The results of the first Bell test were a blow to hidden variables, but there were “loopholes” that hidden-variable supporters could claim to rescue their theory. One of the most significant loopholes was based on the idea that the setting of Alice’s polarizer could have some influence on Bob’s polarizer or on the photons that are created at the source. Such effects could allow the elements of a hidden-variable system to “conspire” together to produce measurement outcomes that mimic quantum mechanics.

Johan Jarnestad/Royal Swedish Academy of Sciences
Loophole closed. For their updated Bell test, Aspect and his colleagues installed—for each of the entangled photons—a switching system that randomly changed the photon’s path between two branches. Each branch had a polarizer with a different orientation. This setup avoided the “locality loophole,” in which classical variables in the photons and polarizers could influence each other in some way to mimic quantum mechanics.

To close this so-called locality loophole, Aspect and his colleagues at the Institute of Optics Graduate School in France performed an updated Bell test in 1982, using an innovative method for randomly changing the polarizer orientations [5]. The system worked like a railroad switch, rapidly diverting photons between two separate “tracks,” each with a different polarizer. The changes were made as the photons were traveling from the source to the detectors, so there was not enough time for coordination between supposed hidden variables.

Zeilinger, who is now at the University of Vienna, has also worked on removing loopholes from Bell tests (see Viewpoint: Closing the Door on Einstein and Bohr’s Quantum Debate, written by Aspect). In 2017, for example, he and his collaborators devised a way to use light from distant stars as a random input for setting polarizer orientations (see Synopsis: Cosmic Test of Quantum Mechanics).

APS/A. Stonebraker/D. Ehrenstein
Can you repeat? The entanglement swapping developed by Zeilinger and colleagues could send entanglement over long distances. In such a quantum repeater setup, two sets of entangled photons are created (red), with one photon from each pair sent to a central station (C) where they are measured. For certain measurement outcomes, the other photons in each pair (detected at A and B) become entangled. This process doubles the distance over which entanglement can be shared, as compared with a setup having only one pair of entangled photons.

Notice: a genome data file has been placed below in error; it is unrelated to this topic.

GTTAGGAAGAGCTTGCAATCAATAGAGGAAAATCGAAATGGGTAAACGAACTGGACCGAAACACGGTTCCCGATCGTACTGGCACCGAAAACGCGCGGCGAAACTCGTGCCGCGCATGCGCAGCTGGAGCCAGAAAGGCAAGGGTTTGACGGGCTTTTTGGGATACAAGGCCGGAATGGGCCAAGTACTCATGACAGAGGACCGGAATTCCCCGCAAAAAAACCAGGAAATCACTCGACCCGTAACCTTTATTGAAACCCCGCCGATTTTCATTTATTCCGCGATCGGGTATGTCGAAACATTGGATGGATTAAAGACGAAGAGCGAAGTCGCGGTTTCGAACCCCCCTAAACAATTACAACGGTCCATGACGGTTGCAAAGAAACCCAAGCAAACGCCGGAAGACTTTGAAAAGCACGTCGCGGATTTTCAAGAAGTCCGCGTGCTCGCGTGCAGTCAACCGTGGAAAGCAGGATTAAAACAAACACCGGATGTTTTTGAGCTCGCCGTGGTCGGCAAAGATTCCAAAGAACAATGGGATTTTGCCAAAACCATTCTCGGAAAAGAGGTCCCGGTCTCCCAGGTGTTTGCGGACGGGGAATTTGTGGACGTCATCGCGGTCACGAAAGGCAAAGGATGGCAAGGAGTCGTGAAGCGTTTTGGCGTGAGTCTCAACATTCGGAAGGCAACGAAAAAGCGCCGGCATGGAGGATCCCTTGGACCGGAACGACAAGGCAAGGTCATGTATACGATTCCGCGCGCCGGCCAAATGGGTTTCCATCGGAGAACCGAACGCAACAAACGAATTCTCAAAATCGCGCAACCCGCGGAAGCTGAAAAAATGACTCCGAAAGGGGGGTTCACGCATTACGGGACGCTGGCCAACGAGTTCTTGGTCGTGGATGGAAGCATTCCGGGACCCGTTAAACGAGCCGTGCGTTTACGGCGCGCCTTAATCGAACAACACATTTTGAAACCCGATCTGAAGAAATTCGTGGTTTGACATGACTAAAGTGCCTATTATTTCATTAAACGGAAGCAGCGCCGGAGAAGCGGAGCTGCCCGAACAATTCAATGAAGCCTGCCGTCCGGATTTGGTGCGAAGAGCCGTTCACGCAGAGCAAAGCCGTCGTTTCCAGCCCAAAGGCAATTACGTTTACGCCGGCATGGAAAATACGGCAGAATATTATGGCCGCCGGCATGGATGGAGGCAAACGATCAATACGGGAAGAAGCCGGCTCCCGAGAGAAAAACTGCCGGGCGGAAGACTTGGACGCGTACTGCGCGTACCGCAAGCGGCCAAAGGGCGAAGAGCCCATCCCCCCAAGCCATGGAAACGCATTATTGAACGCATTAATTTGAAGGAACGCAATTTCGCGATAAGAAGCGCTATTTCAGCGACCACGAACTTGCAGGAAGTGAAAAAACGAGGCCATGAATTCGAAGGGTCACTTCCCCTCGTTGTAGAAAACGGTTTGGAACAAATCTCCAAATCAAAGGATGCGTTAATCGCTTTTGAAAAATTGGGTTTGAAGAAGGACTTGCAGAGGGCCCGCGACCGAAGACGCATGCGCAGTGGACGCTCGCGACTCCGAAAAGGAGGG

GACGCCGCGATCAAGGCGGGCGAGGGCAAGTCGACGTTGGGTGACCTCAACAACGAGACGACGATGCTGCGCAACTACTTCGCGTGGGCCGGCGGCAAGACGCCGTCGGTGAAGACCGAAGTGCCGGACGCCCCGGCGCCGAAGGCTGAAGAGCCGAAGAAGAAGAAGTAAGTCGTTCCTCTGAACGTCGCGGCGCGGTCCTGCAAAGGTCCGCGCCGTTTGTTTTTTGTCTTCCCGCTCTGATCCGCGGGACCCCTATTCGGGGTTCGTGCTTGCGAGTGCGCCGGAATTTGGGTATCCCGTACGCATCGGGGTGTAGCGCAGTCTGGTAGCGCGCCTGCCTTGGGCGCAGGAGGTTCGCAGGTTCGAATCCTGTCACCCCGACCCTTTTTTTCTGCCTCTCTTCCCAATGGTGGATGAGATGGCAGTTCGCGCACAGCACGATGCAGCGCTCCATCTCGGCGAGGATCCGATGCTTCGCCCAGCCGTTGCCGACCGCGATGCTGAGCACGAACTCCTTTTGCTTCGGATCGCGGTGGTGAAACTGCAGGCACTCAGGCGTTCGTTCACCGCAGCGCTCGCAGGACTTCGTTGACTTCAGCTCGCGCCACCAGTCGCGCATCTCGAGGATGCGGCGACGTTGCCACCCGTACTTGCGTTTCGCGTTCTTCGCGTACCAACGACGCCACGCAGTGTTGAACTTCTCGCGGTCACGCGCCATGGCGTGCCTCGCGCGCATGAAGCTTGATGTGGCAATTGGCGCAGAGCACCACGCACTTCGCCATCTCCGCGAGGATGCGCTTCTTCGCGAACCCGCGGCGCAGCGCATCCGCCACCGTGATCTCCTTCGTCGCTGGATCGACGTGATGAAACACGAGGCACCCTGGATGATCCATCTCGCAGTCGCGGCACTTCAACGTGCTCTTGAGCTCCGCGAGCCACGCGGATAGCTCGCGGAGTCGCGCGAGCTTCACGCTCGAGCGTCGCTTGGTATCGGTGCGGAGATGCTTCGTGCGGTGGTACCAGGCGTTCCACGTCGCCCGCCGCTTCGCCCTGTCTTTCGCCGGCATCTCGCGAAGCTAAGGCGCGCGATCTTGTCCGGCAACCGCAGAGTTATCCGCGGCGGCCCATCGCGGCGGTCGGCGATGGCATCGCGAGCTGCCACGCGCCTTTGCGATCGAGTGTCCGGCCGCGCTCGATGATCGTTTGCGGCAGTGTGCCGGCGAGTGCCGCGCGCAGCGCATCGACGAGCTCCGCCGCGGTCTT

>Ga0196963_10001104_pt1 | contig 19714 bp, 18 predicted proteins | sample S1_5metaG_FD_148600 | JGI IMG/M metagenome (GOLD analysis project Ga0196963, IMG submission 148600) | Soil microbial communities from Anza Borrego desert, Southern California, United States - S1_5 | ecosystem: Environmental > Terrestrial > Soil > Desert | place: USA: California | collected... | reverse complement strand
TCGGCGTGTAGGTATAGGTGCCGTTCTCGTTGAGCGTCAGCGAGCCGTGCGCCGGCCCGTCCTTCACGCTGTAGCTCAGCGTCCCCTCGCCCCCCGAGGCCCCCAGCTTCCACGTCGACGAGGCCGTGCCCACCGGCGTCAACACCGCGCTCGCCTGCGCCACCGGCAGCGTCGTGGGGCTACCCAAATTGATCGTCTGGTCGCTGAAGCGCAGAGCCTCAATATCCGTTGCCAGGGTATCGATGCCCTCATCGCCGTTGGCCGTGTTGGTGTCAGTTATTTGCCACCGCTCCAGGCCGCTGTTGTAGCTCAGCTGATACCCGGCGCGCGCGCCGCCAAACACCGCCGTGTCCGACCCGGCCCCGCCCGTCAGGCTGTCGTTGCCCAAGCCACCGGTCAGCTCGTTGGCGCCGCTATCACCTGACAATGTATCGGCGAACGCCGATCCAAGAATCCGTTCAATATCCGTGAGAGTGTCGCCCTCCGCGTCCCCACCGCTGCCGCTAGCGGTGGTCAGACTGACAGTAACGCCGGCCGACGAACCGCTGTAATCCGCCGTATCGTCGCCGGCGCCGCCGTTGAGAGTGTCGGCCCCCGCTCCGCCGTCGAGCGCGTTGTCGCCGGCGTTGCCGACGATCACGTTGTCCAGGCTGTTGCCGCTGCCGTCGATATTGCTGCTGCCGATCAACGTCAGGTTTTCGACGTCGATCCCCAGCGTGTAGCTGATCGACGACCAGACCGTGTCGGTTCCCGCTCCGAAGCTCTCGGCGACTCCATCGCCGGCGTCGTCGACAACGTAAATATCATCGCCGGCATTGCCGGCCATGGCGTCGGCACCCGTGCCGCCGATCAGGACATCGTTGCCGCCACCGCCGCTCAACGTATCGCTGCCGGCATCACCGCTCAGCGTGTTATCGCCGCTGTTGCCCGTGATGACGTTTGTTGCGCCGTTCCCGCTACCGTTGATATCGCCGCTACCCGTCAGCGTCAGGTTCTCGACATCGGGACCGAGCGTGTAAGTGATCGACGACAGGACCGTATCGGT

Zeilinger also used the techniques of entanglement control to explore practical applications, such as quantum teleportation and entanglement swapping. For the latter, he and his team showed in 1998 that they could create entanglement between two photons that were never in contact [6]. In this experiment, two sets of entangled photon pairs are generated at two separate locations. One from each pair is sent to Alice and Bob, while the other two photons are sent to a third person, Cecilia. Cecilia performs a Bell-like test on her two photons, and when she records a particular result, Alice’s photon winds up being entangled with Bob's. This swapping could be used to send entanglement over longer distances than is currently possible with optical fibers (see Research News: The Key Device Needed for a Quantum Internet).

“Quantum entanglement is not questioned anymore,” says quantum physicist Jean Dalibard from the College of France. “It has become a tool, in particular in the emerging field of quantum information processing, and the three nominated scientists can be considered as the godfathers of this new domain.”

Quantum information specialist Jian-Wei Pan of the University of Science and Technology of China in Hefei says the winners are fully deserving of the prize. He has worked with Zeilinger on several projects, including a quantum-based satellite link (see Focus: Intercontinental, Quantum-Encrypted Messaging and Video). “Now, in China, we are putting a lot of effort into actually turning these dreams into reality, hoping to make the quantum technologies practically useful for our society.”

–Michael Schirber

Michael Schirber is a Corresponding Editor for Physics Magazine based in Lyon, France.


  1. A. Einstein et al., “Can quantum-mechanical description of physical reality be considered complete?” Phys. Rev. 47, 777 (1935).
  2. J. S. Bell, “On the Einstein Podolsky Rosen paradox,” Physics 1, 195 (1964).
  3. J. F. Clauser et al., “Proposed experiment to test local hidden-variable theories,” Phys. Rev. Lett. 23, 880 (1969).
  4. S. J. Freedman and J. F. Clauser, “Experimental test of local hidden-variable theories,” Phys. Rev. Lett. 28, 938 (1972).
  5. A. Aspect et al., “Experimental test of Bell’s inequalities using time-varying analyzers,” Phys. Rev. Lett. 49, 1804 (1982).
  6. J. W. Pan et al., “Experimental entanglement swapping: Entangling photons that never interacted,” Phys. Rev. Lett. 80, 3891 (1998).